State Representative Paul Opsommer (R-DeWitt) criticized regional Fed bank presidents for their testimony on Capitol Hill yesterday, saying their efforts to block inquiry into Wall Street bailout details continue to stymie needed financial reforms.

“We continue to see strong bi-partisan efforts to audit the Fed at both the state and federal level that is being continually ignored,” said Opsommer. “In Michigan we continue to work on a variety of important budgetary issues that are being impacted by actions taking place at the federal level that we are not being allowed to inspect even after the fact.”

The Michigan budget continues to receive a higher proportion of its revenue from federal funds, yet the mindset that this is free-money is a myth that is coming home to roost in Michigan.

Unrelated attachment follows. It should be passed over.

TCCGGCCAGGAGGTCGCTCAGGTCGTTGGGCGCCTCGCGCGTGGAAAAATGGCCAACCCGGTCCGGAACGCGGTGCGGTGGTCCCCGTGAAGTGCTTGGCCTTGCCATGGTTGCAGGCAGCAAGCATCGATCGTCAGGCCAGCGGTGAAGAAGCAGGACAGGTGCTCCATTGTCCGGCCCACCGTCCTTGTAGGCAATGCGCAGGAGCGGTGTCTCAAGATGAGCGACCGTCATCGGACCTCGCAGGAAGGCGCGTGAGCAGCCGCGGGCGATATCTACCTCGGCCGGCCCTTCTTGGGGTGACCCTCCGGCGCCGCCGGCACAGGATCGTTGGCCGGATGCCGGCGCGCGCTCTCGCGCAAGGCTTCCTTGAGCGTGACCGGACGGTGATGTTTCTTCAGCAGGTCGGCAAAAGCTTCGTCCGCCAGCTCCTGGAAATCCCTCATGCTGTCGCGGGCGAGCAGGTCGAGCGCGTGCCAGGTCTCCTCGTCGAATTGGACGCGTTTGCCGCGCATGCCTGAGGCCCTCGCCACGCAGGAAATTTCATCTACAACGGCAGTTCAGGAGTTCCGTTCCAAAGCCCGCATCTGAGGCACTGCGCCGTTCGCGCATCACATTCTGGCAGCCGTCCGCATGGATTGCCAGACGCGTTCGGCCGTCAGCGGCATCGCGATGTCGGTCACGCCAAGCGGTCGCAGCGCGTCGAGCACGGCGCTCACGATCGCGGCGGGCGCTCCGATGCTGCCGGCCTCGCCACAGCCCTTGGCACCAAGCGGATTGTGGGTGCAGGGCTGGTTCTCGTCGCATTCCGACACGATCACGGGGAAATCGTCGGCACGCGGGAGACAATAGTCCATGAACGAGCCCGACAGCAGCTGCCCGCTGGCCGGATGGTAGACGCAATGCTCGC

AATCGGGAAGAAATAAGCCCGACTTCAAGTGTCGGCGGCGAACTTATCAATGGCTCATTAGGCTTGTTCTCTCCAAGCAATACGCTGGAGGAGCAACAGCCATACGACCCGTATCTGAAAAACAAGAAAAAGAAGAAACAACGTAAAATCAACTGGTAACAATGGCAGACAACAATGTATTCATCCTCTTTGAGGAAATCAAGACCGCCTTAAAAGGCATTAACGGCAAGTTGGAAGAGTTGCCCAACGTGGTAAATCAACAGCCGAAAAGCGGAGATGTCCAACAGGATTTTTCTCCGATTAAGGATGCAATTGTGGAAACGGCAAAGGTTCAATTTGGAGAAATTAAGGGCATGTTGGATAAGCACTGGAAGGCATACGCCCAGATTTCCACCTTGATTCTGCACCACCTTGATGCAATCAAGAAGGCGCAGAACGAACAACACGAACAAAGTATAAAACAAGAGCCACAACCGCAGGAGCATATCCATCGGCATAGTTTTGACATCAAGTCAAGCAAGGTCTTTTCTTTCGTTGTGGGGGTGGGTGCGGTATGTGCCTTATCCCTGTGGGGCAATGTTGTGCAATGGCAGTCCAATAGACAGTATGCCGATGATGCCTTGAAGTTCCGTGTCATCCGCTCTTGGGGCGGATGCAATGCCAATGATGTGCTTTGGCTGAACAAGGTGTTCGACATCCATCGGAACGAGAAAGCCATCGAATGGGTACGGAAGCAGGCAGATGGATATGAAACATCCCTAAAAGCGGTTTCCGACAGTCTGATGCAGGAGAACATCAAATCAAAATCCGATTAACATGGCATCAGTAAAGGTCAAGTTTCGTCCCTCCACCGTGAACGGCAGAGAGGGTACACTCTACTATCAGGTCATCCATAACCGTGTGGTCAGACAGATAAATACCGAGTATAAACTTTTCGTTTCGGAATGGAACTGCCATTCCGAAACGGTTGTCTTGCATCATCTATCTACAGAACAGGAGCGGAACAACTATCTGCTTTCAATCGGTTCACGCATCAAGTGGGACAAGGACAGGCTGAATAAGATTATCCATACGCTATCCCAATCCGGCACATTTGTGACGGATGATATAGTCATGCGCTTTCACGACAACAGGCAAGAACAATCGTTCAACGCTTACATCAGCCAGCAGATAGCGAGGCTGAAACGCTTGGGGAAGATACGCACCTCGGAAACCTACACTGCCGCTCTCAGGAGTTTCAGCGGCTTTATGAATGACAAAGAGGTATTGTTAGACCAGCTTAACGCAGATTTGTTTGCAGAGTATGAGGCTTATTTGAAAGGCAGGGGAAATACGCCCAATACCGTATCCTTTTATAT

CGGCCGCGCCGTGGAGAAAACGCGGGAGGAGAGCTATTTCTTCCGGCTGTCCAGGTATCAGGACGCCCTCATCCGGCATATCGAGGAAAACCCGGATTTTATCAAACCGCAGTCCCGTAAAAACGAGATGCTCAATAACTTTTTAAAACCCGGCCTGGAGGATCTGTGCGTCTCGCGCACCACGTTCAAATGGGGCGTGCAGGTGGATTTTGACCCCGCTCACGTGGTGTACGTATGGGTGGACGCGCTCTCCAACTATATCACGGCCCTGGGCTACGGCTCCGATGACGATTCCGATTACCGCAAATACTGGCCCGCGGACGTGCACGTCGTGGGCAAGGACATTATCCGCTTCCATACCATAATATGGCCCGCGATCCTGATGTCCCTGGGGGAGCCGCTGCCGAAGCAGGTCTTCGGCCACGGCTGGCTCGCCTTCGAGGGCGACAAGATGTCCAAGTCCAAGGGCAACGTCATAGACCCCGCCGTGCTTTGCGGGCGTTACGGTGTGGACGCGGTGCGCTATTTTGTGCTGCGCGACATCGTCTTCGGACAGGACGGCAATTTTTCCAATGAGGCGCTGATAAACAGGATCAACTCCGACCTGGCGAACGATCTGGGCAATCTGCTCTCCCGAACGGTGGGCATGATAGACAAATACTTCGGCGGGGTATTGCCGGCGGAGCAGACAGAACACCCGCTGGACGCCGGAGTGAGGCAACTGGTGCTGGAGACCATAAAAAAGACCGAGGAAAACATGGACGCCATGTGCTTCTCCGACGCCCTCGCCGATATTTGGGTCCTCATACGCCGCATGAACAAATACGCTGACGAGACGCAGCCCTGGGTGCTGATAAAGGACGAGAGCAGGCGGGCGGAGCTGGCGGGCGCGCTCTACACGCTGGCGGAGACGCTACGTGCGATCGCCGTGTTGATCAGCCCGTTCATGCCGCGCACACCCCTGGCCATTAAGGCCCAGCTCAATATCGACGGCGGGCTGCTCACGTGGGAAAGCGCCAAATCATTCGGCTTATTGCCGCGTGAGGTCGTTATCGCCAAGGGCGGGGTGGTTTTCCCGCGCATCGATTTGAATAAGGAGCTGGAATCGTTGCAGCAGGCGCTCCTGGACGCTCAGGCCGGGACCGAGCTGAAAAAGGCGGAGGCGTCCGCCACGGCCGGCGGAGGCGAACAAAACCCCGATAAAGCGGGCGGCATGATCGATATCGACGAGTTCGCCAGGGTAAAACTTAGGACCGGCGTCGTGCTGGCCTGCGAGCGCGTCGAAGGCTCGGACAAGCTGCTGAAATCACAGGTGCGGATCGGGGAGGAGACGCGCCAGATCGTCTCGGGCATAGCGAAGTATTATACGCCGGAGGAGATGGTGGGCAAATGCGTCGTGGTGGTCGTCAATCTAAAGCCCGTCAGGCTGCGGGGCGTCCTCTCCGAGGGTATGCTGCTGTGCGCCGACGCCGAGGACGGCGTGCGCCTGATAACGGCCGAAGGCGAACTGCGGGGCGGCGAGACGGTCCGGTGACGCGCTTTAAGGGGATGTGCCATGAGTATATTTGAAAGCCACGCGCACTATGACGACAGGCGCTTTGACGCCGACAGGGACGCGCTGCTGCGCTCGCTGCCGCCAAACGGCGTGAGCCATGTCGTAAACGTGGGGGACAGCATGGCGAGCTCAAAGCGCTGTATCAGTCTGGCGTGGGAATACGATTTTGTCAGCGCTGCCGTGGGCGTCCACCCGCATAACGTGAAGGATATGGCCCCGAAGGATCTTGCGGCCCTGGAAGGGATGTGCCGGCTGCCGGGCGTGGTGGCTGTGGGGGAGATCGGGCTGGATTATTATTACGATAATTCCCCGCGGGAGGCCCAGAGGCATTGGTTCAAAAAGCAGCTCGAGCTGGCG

“The fiscal year 2001-2002 monies we received from the federal government represented 27.5 percent of our revenues,” said Opsommer. “That went over 30 percent in FY 2004-2004, over 35 percent in FY 2008-09, and with the latest figures coming in at 38 percent, I am concerned it won’t be too much longer until a full 40 percent of our revenue comes from the federal government. Pressure to continually match such money means that federal dollars are driving the Michigan budgetary process in a manner where Michigan priorities only receive whatever money is left over.”

Opsommer introduced HCR 36 in December of last year in an attempt to lend support to audit the Fed. The concurrent resolution is currently in the Banking committee.

“Unlike the federal government, we have to have a balanced budget,” said Opsommer. “As we work to craft budget solutions here we are increasingly handcuffed at the local level by federal policies that rely on the printing of money and the borrowing of foreign debt. More people need to wake up to the fact that the connection between what happens in Washington and what we can do in Lansing increases a little bit more everyday.”


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